Compromise 1850: complex compromise mediated by Senator Henry Clay that headed off southern secession of California statehood; to appease the South it included a stronger fugitive slave law and delayed determination of the slave status of the New Mexico and Utah Territories.


Industrial Revolution: Began in Europe first and did not begin in America until the late 1700s. Shift from man power to machine power. Helped with development of factory systems.

Cult of Domesticity: term used by historians to describe the dominant gender role for white women in the antebellum period. The ideology of domesticity emphasized the virtue of women as guardians of the home, which was considered their proper place. had 4 virtues: piety, purity, submission and domesticity.

Seneca Falls: 1st womens rights convention, held in 1848 in NY, co- sponsored by Elizabeth Cady Stanton and Lucretia Mott. Delegates at the convention drafted the declaration of sentiments, patterned on the declaration of independence but which declared that "all men and women are created equal"


Fugitive Slave Law: Gave federal govt. authority in cases involving runaway slaves; so much more punitive and prejudiced in favor of slaveholders than the 1793 Fugitive Slave Act has been that Harriet Beecher Stowe was inspired to write Uncle Tom's Cabin in protest; the new law was part of the Compromise of 1850, included to appease the south over the admission of California as a free state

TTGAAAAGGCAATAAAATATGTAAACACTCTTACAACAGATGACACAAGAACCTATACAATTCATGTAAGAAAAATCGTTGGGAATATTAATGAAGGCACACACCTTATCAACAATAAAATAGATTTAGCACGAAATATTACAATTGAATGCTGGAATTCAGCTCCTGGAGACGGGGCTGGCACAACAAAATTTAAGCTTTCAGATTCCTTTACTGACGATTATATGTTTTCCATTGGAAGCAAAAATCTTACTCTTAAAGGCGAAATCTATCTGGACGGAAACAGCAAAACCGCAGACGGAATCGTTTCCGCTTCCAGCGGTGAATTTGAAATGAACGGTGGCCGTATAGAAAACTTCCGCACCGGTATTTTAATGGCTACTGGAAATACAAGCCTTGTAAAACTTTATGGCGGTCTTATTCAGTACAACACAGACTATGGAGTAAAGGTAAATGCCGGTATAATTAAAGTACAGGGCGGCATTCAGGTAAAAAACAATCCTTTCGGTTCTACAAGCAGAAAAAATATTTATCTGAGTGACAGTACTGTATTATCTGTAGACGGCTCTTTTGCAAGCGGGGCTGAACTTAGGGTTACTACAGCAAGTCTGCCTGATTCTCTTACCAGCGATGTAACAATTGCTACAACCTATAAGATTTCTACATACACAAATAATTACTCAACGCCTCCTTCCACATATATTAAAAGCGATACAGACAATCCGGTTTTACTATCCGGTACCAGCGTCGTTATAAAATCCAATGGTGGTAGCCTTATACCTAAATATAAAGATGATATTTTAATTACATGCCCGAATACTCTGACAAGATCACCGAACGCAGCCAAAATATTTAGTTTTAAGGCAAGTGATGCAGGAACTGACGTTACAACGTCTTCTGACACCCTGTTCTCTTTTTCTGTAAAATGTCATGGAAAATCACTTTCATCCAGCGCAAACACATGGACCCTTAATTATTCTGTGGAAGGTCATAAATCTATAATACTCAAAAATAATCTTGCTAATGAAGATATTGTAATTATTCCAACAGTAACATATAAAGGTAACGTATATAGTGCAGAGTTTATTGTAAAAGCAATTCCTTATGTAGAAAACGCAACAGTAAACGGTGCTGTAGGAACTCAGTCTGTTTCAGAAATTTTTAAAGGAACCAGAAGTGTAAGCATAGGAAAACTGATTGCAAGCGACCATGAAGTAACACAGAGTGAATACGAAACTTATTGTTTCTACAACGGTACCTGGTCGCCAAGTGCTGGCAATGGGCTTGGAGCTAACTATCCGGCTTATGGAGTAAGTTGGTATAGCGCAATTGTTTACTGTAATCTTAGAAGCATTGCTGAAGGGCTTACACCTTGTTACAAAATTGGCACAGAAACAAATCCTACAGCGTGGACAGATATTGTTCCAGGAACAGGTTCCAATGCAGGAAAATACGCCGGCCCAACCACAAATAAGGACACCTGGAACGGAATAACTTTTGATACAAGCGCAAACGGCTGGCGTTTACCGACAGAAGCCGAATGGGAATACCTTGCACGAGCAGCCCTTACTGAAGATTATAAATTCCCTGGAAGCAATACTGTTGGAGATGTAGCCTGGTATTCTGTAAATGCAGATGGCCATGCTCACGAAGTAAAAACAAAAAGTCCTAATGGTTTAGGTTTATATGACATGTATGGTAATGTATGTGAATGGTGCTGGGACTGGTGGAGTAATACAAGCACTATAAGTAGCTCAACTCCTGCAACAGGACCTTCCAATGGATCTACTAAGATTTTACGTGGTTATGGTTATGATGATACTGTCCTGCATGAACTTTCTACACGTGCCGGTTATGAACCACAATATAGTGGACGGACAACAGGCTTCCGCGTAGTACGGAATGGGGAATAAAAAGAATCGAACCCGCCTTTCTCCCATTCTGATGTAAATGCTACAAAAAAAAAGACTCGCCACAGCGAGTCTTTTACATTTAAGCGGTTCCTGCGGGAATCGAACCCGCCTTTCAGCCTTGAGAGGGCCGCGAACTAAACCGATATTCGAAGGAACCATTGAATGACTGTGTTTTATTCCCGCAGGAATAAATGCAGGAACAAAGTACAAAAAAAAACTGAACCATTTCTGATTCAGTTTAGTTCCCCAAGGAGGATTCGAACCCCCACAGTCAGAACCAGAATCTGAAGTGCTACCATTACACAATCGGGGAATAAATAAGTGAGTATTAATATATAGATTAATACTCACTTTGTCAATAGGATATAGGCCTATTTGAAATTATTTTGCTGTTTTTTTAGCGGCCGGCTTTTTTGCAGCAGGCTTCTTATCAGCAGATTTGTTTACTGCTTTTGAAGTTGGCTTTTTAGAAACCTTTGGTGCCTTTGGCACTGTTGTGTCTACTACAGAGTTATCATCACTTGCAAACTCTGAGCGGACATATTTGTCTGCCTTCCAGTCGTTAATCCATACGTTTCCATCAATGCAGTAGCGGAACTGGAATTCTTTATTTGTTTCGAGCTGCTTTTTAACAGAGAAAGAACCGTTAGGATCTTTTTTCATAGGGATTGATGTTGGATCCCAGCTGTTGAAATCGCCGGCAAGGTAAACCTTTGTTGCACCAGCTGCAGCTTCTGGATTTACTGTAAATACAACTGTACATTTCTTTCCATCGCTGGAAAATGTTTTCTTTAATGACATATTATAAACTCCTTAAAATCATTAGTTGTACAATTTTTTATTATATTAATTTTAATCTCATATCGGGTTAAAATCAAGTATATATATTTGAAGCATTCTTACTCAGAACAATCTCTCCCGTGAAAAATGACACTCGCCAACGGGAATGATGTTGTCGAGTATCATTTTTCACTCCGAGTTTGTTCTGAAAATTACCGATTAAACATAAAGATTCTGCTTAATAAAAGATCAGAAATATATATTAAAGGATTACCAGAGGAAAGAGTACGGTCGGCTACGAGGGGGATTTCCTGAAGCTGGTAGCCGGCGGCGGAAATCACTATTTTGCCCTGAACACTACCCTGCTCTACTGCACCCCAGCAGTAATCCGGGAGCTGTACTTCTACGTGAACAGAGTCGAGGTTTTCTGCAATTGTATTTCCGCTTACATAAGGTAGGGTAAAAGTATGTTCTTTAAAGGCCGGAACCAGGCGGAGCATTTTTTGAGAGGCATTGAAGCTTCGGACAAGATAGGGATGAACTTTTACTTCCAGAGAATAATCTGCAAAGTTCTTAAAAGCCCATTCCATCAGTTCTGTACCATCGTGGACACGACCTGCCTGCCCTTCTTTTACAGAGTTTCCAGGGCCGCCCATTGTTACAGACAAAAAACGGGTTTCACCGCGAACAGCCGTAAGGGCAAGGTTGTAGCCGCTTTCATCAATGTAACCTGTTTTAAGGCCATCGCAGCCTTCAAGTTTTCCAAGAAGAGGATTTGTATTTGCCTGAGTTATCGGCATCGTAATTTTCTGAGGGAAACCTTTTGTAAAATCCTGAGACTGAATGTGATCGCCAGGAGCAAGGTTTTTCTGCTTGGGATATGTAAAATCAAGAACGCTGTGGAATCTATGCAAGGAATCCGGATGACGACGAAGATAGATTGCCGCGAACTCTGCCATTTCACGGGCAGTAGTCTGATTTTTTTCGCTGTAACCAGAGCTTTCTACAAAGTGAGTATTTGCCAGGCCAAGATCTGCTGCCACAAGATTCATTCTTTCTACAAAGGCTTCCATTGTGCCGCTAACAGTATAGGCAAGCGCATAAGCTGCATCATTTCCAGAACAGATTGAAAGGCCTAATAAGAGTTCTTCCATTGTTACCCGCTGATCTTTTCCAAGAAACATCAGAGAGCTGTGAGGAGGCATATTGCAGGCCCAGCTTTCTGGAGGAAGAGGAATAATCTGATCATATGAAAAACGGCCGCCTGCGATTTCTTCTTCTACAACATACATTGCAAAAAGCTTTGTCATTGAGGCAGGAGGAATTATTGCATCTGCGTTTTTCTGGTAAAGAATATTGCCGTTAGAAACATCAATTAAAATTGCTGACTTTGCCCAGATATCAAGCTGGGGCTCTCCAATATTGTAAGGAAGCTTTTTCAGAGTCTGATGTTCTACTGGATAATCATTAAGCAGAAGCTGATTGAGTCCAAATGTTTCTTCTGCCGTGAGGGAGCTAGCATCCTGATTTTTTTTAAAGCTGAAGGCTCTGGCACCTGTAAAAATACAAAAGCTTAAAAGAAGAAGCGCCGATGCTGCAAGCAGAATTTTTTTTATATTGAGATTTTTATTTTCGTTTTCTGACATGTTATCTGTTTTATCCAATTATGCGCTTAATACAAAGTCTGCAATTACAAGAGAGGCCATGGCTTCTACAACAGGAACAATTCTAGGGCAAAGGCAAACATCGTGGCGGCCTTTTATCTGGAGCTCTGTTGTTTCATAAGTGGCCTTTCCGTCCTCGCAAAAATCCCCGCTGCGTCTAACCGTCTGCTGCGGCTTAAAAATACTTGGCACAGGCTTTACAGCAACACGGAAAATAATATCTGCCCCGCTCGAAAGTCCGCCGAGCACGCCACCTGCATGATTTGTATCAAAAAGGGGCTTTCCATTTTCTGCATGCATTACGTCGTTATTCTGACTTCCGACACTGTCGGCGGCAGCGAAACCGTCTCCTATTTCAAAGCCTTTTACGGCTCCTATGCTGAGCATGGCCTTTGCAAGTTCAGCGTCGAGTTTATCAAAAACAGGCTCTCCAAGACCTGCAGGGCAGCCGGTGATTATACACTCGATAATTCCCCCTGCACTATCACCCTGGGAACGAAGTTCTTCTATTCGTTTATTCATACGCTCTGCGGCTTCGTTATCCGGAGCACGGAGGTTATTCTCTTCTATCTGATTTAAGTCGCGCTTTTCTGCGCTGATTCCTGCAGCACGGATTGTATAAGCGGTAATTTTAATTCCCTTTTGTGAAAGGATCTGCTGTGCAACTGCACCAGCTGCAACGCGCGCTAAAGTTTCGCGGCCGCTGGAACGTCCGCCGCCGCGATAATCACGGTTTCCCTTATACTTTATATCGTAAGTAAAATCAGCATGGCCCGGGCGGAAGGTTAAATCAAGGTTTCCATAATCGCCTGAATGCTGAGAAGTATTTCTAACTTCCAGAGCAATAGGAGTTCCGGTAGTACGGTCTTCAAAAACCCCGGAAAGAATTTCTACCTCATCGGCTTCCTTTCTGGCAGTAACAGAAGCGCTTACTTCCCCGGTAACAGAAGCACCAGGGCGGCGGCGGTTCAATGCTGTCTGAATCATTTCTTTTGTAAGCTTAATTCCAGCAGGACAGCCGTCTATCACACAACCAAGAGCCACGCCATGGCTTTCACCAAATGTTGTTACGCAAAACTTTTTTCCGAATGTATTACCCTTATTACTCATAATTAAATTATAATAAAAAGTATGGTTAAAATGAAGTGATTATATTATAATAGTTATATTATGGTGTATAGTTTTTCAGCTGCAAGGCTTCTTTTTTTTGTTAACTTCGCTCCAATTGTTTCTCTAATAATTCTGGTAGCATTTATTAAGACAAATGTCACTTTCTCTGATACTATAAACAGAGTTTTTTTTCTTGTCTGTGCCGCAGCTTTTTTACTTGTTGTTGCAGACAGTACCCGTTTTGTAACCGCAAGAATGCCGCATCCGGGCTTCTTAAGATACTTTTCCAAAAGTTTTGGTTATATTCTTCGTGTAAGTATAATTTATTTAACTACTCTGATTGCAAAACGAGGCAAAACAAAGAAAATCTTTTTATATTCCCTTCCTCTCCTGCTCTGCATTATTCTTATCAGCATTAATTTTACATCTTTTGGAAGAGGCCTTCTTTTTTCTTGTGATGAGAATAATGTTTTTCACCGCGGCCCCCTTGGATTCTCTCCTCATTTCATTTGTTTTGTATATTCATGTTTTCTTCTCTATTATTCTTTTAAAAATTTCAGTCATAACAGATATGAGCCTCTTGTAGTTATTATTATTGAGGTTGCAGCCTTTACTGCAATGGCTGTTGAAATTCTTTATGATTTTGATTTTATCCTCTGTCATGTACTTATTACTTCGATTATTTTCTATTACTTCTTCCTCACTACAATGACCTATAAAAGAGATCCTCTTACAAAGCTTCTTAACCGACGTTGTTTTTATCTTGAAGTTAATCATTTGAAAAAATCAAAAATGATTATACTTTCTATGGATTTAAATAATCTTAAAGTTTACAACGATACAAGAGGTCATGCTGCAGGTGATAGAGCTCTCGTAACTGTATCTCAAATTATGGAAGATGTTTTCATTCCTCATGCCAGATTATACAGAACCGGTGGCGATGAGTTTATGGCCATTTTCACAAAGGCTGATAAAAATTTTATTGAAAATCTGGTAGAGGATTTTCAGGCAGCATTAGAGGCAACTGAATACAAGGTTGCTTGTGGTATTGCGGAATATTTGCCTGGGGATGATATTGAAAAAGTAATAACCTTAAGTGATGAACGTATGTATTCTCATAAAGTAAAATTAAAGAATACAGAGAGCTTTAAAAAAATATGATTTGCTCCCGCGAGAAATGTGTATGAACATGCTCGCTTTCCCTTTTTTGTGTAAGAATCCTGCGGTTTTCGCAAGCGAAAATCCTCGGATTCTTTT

Uncle Tom’s Cabin: Depicts the south through the life of slaves. Brings more people to abolitionist movement. Harriet Beecher Stowe's powerful 1852 novel that focused on slavery's cruel effects in separating black family members from one another. Important because it raised the followers of the abolitionist movement. Was strongly rooted in religiously based antislavery sentiments. Harriet Beecher Stowe; this novel most importantly increased sectional tensions, brought home the evils of slavery to still more people in the North. Made it look at slaves as "people". Some became abolitionists and/or question, "Is slavery just?"

Kansas Nebraska Act: Law sponsored by Illinois senator Stephen A. Douglas to allow settlers in newly organized territories north of the Missouri border to decide the slavery issue for themselves; fury over the resulting nullification of the Missouri Compromise of 1820 led to violence in Kansas and to the formation of the Republican party.

Bleeding Kansas: violence between pro- and antislavery settlers in the Kansas Territory, 1856

it when Kansas being vote to be pro and anti-slavery

it demonstrates the ineffective of popular sovereignty

Charles Sumner: Abolitionist senator whose verbal attack on the South provoked a physical assault that severely injured him

Coffles: Groups chained to one another like animals on forced marches in the Deep South.

Slave Pens: Slave pen at the National Underground Railroad Freedom Center. The Mason County, Kentucky slave pen played a very important role in the American slave trade, confining slaves who were intended to go farther south for sale. ... In the early 1830s, he converted the slave quarters into a slave pen.